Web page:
“Do not adjust your mind—there is a fault in reality”: Simulation games and development education

Annie McCarthy


From the late 1960s onwards simulation games were adopted by development education programs as an ethical and pedagogical tool to create awareness of the “true” nature of reality. This article explores both the limits and ongoing effects of simulation as a mode of structuring relationality and responsibility by looking at two moments in ethical history. The first is the vocal presence of youth at the Second World Food Congress in 1970; the second is a simulation game designed to encapsulate the mood of youth attending the conference, encapsulated by the slogan “do not adjust your mind—there is a fault in reality.” Using these moments to tether a broader discussion of simulation as a mode of ethical and pedagogical encounter, I argue for renewed anthropological attention to, and improvisation upon, educational tools that “multiply realities.”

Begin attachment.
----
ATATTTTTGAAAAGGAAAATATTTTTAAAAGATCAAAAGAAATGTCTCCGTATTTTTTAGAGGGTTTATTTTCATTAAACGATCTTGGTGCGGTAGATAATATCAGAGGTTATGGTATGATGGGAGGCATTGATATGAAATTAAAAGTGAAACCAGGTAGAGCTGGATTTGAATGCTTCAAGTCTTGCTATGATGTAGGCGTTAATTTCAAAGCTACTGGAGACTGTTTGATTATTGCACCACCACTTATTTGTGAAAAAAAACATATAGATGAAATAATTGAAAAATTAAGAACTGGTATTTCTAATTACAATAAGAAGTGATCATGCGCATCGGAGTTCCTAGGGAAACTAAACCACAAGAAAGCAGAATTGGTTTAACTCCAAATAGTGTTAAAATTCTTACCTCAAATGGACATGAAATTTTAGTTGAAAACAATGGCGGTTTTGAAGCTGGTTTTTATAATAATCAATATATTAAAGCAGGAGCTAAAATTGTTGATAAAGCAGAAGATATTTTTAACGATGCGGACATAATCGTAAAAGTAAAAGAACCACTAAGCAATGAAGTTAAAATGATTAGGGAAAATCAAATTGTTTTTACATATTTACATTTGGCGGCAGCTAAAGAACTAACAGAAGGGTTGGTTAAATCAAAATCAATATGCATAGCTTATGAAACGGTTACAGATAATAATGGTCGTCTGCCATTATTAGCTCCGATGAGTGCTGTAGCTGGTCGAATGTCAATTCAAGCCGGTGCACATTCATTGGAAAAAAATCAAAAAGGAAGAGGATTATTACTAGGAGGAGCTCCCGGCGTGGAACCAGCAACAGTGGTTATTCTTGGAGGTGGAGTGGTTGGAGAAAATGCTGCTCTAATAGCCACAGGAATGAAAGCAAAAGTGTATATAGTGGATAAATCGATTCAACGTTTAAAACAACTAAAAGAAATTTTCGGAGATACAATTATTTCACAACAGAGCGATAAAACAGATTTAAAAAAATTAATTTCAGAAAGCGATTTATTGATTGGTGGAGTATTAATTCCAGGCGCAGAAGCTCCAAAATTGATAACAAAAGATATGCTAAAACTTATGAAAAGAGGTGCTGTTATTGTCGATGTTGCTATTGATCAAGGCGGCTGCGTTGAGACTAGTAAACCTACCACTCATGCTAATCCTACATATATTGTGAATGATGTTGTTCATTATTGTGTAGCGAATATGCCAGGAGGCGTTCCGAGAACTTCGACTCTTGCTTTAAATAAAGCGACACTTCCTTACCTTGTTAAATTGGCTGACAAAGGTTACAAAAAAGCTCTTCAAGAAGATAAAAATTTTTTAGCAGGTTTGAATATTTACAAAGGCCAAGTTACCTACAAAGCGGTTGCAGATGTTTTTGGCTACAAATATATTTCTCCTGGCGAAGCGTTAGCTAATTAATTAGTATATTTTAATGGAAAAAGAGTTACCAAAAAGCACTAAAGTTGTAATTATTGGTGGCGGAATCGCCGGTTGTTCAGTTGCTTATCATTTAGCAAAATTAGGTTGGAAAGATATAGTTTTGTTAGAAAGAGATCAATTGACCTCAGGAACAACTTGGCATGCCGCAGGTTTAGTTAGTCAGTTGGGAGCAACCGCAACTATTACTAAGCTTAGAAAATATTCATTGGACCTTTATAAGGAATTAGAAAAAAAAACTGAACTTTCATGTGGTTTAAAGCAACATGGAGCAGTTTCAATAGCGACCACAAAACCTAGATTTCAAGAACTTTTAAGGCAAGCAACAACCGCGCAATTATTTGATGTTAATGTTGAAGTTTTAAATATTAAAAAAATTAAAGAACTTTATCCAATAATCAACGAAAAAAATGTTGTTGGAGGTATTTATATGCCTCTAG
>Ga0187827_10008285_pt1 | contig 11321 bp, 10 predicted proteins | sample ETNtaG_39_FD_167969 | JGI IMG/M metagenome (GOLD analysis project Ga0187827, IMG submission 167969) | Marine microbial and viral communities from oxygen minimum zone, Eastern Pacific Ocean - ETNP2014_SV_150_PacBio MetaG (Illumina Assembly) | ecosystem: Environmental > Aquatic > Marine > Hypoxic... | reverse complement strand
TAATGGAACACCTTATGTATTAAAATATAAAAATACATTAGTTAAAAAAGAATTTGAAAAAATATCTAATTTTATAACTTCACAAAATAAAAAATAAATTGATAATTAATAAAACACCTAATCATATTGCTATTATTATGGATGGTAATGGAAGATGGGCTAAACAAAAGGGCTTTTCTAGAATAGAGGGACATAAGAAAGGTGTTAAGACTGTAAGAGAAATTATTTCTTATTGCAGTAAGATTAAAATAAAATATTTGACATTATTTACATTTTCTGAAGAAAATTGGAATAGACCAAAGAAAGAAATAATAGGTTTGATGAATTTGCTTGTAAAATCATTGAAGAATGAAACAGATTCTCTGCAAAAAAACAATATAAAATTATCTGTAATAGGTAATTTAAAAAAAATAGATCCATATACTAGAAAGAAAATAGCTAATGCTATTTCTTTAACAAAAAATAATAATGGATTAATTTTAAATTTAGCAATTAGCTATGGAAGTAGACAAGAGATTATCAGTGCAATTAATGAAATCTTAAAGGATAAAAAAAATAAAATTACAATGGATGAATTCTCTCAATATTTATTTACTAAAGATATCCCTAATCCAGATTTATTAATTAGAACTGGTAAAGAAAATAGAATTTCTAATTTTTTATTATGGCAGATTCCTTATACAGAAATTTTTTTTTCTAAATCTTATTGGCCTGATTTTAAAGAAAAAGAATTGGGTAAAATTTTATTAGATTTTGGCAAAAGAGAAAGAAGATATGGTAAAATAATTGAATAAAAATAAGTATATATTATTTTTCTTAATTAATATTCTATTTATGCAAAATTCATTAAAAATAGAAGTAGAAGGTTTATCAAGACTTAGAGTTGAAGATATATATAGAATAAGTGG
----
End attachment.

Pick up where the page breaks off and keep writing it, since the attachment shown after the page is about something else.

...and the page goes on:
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DOI: https://doi.org/10.1086/728304